....it was a very good year...
Have you got that song in your head now?
Here's another.... Summer of '69 (Bryan Adams)
Sixteen was also good, although it didn't start out so well.
I'd just moved from Port Pirie, where I'd been living with my dad and sister, to Murray Bridge, to live with my mum.
There was no job for me in Port Pirie, but mum said she'd lined one up for me in Murray Bridge.
I was to assist in a hairdressing salon, doing absolutely nothing with customers, just sweeping hair off the floor and hanging out wet towels.
It sounded easy enough and maybe I'd eventually graduate to shampooing or something...
I went along to the interview and as soon as the owner of the salon saw me, she decided I was wrong for the job. Having just come down from a summer on the Port Pirie beach I was quite brown...
When she heard and saw my last name, I was really wrong for the job.
I just wasn't "Australian" enough.
My name is Polish (we're German), it has 9 consonants all in a row and one vowel right at the end, totally unpronounceable to any one just looking at it written down.
I mentioned that I'd been in Australia since I was less than a year old, but she countered with not wanting her customers to feel uncomfortable, which I thought was a little rude. She certainly hadn't been born in Australia!
Heck, I was only going to be sweeping the floor!
I'm sure she wanted somebody pink-skinned, blue-eyed and blonde-haired.
Her loss. I enjoy sweeping floors.
So I went back to the ladies lounge of the local pub where mum was waiting and told her I hadn't got the job.
Mum had another trick up her sleeve.
It was just past knock-off time for several factories and the front bar was full of men enjoying a beer before heading home. In she went and started chatting her way along the bar.
My mum is not a quiet, reticent person like me, (I get that from my dad), she talks the ears off anyone who will listen!
Well she wasn't in there more than half an hour, before coming back to the ladies lounge and telling me I had a job at the cheese making factory down by the river and I was to start on the following Monday at 7am.
Mum bought me a lemonde to celebrate.
So I was driven there on the Monday morning early enough to meet my new boss and be shown what to do. I got to know the girls and even talk to them. They were all very nice. The job was easy once I got the hang of it. We mostly made and wrapped 40lb blocks of cheese for export and took turns on a weekly basis operating the milk bottling machine in the other big shed.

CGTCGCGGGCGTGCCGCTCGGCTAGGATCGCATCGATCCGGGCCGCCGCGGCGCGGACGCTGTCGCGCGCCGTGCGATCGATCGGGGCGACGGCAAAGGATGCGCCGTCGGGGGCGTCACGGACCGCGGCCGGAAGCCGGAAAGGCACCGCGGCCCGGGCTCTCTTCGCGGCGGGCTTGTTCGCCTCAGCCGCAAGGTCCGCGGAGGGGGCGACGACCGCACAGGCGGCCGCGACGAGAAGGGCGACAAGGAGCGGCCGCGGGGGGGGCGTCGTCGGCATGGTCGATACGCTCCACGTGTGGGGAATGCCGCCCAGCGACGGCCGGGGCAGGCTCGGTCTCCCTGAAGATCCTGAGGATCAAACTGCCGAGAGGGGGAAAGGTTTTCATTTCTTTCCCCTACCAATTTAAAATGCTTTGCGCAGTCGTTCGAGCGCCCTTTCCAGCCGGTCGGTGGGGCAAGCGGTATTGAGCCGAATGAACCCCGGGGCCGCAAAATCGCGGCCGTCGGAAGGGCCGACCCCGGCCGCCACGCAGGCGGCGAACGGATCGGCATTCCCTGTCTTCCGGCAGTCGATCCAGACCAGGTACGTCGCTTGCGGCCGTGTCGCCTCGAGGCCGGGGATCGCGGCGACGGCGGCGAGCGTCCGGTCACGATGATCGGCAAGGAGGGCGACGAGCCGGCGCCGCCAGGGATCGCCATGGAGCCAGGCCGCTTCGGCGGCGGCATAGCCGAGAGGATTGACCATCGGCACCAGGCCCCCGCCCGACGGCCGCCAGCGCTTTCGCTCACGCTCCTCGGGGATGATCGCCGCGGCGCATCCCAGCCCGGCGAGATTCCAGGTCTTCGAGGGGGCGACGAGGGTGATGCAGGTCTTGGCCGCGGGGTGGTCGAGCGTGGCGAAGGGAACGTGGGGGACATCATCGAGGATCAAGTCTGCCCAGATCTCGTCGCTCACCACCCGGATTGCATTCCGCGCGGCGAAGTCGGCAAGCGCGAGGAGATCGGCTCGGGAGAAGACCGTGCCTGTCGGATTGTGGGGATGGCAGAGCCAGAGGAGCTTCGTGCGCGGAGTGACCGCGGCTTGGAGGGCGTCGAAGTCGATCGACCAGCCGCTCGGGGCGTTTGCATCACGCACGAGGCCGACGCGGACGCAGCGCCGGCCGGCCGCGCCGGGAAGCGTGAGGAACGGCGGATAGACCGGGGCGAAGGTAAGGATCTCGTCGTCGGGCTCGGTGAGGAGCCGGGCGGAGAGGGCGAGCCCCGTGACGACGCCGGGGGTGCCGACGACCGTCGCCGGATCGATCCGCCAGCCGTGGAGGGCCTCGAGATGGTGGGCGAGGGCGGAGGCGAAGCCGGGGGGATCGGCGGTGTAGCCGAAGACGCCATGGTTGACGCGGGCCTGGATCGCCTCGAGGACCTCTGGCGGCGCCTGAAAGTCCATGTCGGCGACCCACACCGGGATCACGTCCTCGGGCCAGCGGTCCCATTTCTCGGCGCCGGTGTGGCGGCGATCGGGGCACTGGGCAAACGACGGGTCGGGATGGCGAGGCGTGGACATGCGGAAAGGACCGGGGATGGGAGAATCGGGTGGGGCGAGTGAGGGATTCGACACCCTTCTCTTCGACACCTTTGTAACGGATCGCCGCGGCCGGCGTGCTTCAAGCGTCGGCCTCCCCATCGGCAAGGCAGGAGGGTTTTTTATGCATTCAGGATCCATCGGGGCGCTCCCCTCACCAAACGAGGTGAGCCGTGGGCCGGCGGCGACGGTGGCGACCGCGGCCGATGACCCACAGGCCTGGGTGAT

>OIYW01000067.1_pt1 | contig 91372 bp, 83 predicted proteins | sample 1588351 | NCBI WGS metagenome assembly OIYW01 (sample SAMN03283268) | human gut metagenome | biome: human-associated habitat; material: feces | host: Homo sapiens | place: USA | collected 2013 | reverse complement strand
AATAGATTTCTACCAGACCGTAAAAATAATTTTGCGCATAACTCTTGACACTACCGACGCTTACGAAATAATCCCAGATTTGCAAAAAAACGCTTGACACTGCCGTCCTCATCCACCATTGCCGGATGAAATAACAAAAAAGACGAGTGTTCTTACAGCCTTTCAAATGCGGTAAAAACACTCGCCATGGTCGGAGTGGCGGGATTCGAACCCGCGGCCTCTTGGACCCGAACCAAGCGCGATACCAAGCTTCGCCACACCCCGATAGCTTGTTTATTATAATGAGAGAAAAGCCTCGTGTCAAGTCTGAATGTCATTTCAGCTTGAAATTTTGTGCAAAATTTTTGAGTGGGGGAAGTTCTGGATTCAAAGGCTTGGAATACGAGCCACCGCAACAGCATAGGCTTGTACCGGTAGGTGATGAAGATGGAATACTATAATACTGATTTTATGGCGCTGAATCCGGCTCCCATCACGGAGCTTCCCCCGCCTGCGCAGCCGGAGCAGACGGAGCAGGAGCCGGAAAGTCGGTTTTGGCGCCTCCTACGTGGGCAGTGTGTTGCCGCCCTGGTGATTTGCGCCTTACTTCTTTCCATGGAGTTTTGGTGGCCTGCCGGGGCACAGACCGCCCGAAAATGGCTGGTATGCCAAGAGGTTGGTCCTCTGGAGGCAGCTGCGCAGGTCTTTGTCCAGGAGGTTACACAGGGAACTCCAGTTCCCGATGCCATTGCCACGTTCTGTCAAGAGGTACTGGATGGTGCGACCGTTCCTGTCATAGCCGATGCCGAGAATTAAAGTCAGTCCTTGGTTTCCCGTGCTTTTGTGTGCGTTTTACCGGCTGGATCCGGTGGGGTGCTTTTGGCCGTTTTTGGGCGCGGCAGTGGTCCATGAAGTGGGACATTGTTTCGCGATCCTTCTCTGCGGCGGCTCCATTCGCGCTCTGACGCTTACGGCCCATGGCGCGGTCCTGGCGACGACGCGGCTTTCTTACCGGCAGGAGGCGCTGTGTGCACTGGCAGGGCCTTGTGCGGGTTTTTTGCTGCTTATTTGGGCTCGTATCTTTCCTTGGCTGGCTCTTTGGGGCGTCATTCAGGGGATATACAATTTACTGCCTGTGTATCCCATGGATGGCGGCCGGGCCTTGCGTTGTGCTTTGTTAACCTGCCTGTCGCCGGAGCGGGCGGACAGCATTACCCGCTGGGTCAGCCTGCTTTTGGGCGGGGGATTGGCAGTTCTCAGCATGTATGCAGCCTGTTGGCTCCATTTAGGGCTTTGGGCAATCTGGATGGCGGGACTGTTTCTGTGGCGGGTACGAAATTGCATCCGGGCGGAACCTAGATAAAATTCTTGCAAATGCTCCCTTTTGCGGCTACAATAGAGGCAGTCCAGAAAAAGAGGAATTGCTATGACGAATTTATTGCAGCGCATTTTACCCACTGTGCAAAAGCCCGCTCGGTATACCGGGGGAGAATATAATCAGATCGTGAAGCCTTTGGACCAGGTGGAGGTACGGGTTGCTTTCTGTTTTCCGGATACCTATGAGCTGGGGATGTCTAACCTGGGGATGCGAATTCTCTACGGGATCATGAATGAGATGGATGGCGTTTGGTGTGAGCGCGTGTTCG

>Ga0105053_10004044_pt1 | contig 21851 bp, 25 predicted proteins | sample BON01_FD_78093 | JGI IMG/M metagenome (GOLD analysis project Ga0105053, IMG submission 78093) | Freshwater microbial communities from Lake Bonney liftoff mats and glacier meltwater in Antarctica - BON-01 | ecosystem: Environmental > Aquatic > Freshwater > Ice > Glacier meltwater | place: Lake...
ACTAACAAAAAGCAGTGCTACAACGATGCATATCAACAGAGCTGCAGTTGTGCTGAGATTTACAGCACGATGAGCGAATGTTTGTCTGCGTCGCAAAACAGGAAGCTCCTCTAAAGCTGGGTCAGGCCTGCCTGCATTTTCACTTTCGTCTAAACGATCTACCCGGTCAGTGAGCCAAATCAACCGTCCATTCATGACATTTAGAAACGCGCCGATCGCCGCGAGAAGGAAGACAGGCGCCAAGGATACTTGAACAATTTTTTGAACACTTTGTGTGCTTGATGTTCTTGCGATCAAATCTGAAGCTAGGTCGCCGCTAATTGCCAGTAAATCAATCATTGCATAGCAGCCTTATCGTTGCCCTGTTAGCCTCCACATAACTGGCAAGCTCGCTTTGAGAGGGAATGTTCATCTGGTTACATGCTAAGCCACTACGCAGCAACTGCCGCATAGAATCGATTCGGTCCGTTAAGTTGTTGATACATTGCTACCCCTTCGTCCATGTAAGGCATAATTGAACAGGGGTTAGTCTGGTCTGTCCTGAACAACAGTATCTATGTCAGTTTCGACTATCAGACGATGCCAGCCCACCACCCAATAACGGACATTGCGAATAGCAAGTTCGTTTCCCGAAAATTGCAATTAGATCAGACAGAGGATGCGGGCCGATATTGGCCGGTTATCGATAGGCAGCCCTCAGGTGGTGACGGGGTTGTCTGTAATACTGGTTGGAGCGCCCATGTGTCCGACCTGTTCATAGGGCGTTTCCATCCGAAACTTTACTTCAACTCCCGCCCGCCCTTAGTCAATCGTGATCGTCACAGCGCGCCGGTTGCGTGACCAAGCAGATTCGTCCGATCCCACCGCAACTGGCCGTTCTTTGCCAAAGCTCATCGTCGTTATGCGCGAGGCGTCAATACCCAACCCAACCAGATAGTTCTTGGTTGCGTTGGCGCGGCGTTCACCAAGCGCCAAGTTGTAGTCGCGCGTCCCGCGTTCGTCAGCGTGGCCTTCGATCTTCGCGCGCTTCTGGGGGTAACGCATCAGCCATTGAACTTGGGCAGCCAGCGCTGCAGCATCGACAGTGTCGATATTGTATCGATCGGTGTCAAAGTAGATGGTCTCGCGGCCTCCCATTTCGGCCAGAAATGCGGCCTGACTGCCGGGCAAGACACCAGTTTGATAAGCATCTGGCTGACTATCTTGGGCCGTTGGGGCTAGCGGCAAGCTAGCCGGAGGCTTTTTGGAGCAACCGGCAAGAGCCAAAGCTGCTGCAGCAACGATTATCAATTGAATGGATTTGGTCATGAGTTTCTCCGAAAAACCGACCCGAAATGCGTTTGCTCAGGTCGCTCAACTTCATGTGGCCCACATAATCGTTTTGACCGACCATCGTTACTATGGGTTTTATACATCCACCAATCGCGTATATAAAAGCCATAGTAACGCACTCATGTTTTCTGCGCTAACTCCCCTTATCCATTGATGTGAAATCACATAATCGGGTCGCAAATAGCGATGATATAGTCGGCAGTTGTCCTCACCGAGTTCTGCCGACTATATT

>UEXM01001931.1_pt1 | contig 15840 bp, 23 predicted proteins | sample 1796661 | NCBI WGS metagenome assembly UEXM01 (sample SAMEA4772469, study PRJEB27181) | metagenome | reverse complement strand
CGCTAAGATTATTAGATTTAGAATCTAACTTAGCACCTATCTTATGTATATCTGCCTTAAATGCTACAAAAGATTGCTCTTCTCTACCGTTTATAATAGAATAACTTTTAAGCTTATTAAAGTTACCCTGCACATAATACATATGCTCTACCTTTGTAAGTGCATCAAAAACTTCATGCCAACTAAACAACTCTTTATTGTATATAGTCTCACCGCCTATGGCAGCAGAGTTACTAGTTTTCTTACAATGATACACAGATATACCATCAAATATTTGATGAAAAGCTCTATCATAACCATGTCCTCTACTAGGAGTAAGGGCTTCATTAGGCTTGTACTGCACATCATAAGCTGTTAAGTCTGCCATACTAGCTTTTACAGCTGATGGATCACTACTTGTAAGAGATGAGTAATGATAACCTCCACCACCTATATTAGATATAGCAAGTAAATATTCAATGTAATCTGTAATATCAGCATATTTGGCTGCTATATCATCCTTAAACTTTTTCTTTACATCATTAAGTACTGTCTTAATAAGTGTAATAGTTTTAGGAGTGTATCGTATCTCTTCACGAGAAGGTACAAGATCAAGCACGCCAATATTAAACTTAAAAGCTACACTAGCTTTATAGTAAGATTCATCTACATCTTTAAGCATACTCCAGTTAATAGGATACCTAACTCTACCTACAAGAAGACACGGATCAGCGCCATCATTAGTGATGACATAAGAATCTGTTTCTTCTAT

All of us got to know the milk tanker drivers quite well, one of the tankers was driven by two brothers taking turns. In the summer, when we'd get really hot working, we'd wear our swimsuits under our white uniform dresses and at lunchtimes instead of eating we'd jump in the river and swim. Then we'd gulp down a sandwich while on our way back to work.
Kath Lockett, you'd remember the cheese factory down by the reserve, next to the rowing club.
Anyway, the younger, cuter brother would often join us, as would a few of the younger factory workers, R and his brother T; ....L, whose nickname was Walter...and one day he (the cute tanker driver) brought with him one of the old inner tubes from one of the enormous tanker tyres.
Well, that just made summer so much more fun!!
We'd meet at the river on weekends too, the cute tanker driver, a few of his friends, my friends and myself, a couple of times I invited my step sister along. We'd play, eat fish'n'chips, drink cokes...
Imagine a dozen or more young people all splashing around in the river with a giant inner tube!
I had a job, I had a little money for myself, I had no boyfriend, just many friends of both sexes, I had freedom.
It was the best summer of my life!
Throw The Google Book At Them
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